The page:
The Conservative Manifesto adheres to many of Disraeli’s goals: decentralisation, and trust in the responsibility of communities and civil society, echo his Ministry’s Victorian faith in permissive legislation, favouring individual and local initiatives which were in ‘the character of a free people’—not enforced through compulsion by Whitehall diktat. The defence of the Union was always at the heart of Disraeli’s patriotism; in 1872, he proclaimed in Manchester that ‘the programme of the Conservative party is to maintain the Constitution of the country’, while in 2010 his party reaffirms that ‘We are a unionist party and we will not put the Union at risk.’ Meanwhile, policies to heal a broken society share the aspiration he called at a Crystal Palace gathering ‘the elevation of the condition of the people’:

...is it at all wonderful that they should wish to elevate and improve their condition, and is it unreasonable that they should ask the Legislature to assist them in that behest as far as it is consistent with the general welfare of the realm?

In that 1872 speech, Disraeli set out a social programme to bridge what he called in the novel Sybil the divide between ‘the Rich and the Poor’—his answer was One Nation Toryism and a series of bills addressing housing and health, finance and trade, and education. In these points and more, the Manifesto may with justification be said to mirror the One Nation vision.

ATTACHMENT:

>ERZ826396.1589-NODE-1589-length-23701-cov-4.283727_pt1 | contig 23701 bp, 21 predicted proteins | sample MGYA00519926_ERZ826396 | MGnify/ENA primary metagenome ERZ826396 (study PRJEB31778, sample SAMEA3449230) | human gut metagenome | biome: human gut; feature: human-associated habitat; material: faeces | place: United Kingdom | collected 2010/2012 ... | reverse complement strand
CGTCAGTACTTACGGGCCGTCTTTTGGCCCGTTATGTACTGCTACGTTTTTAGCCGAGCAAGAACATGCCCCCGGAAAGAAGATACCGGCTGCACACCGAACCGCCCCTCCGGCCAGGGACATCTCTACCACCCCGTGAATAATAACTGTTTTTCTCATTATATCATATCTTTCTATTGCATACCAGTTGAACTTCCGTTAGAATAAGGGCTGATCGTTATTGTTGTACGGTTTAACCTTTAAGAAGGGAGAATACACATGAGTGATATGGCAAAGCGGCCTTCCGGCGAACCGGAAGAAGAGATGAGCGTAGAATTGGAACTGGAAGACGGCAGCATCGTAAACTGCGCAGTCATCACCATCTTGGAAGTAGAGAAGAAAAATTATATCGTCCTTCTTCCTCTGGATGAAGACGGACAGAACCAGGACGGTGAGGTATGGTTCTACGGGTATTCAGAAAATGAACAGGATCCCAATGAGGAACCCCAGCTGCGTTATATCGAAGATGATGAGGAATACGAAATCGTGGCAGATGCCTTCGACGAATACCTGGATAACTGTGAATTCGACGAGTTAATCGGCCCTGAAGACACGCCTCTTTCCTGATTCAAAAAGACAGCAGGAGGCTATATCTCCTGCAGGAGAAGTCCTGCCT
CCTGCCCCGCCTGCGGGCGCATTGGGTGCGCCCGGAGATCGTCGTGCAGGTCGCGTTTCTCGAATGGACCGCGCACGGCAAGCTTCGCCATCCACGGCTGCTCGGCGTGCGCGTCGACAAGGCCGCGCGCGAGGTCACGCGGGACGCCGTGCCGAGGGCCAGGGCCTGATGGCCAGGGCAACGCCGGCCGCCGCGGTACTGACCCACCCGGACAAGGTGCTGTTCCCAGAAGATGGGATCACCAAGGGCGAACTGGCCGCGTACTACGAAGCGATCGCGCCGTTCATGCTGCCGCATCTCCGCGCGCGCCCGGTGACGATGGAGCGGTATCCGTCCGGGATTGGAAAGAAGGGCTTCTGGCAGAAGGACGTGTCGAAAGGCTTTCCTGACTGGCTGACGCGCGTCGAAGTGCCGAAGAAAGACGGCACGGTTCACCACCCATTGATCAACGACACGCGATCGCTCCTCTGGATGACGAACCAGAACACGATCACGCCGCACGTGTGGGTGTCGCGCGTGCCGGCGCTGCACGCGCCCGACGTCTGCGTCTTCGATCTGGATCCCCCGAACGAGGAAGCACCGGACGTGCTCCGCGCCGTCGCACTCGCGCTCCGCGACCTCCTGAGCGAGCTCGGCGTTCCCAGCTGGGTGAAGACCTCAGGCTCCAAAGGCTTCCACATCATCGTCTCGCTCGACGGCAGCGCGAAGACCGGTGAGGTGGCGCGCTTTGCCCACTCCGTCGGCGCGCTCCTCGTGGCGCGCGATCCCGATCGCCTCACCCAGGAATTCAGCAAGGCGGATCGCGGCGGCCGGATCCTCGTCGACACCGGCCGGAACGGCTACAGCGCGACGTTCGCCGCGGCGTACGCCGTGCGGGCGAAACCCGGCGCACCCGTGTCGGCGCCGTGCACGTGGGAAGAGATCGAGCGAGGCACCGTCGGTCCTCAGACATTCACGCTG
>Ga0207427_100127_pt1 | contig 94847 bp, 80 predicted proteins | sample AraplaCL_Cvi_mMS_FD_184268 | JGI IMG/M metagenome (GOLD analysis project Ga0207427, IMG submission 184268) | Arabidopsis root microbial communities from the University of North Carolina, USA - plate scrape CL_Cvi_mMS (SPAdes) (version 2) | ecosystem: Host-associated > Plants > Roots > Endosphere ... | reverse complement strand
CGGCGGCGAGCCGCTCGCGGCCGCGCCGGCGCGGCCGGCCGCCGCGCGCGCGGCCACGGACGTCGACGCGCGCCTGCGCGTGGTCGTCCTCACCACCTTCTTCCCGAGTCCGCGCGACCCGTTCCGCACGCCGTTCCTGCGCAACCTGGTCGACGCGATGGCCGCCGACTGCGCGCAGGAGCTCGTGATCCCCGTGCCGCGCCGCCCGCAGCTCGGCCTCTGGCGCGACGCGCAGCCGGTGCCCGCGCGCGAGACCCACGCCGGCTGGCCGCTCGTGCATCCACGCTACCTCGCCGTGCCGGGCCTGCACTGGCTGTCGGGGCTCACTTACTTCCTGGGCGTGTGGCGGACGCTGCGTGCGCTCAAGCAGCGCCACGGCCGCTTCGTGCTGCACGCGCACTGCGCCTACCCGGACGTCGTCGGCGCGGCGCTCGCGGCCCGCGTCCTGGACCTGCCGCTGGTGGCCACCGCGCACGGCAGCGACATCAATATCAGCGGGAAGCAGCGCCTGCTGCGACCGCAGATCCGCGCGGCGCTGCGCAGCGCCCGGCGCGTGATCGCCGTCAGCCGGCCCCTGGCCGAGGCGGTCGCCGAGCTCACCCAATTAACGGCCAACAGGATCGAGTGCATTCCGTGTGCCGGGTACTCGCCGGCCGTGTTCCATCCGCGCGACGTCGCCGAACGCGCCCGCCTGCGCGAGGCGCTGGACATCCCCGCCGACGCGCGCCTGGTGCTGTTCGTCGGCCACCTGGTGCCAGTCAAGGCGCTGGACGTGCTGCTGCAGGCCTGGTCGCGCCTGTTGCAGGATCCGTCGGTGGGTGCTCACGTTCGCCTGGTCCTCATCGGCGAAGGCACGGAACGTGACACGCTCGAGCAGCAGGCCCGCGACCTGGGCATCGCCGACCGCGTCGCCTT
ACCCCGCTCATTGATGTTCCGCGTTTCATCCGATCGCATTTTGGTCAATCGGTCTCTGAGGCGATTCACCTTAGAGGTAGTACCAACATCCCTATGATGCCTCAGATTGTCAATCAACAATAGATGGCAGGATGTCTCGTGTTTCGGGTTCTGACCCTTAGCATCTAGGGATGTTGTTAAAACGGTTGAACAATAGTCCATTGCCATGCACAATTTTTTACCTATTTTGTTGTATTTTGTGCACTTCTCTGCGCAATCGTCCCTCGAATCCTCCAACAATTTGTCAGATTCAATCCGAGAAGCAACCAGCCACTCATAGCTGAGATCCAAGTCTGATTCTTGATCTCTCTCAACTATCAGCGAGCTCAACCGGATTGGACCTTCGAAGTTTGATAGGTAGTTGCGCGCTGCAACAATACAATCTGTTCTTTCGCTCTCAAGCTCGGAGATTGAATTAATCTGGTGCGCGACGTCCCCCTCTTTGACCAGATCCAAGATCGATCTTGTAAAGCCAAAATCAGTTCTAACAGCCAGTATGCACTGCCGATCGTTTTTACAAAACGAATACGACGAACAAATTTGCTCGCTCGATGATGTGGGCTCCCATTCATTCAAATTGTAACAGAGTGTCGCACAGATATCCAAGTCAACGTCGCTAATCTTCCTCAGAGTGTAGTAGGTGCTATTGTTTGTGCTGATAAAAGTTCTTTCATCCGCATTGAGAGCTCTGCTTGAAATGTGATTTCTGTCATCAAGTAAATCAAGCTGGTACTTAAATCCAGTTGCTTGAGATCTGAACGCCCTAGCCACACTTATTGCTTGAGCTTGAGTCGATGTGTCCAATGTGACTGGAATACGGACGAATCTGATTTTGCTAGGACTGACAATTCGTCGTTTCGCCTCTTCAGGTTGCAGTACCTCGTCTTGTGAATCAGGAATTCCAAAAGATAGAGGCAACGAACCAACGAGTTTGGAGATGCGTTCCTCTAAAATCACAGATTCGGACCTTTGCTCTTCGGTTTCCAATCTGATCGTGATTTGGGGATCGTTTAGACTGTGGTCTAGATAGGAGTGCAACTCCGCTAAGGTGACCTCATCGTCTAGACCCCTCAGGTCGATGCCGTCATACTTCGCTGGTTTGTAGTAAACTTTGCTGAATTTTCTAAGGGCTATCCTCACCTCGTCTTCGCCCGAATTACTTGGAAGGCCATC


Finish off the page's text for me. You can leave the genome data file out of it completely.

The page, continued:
Now, immersed in the fray of a general election campaign, candidates and their supporters would do well to remember his biting witticism about Gladstone, paraphrased for contemporary benefit: ‘If David Cameron fails to become prime minister, it would be a misfortune; but, if Gordon Brown were to remain at No 10, it would be a calamity.’

‘You must act as if everything depended on your individual efforts,’ were Disraeli’s parting words to the Conservative activists assembled at the Crystal Palace. ‘The secret of success is constancy of purpose.’ Happy Primrose Day!

[A version of this essay was published by Platform 10.]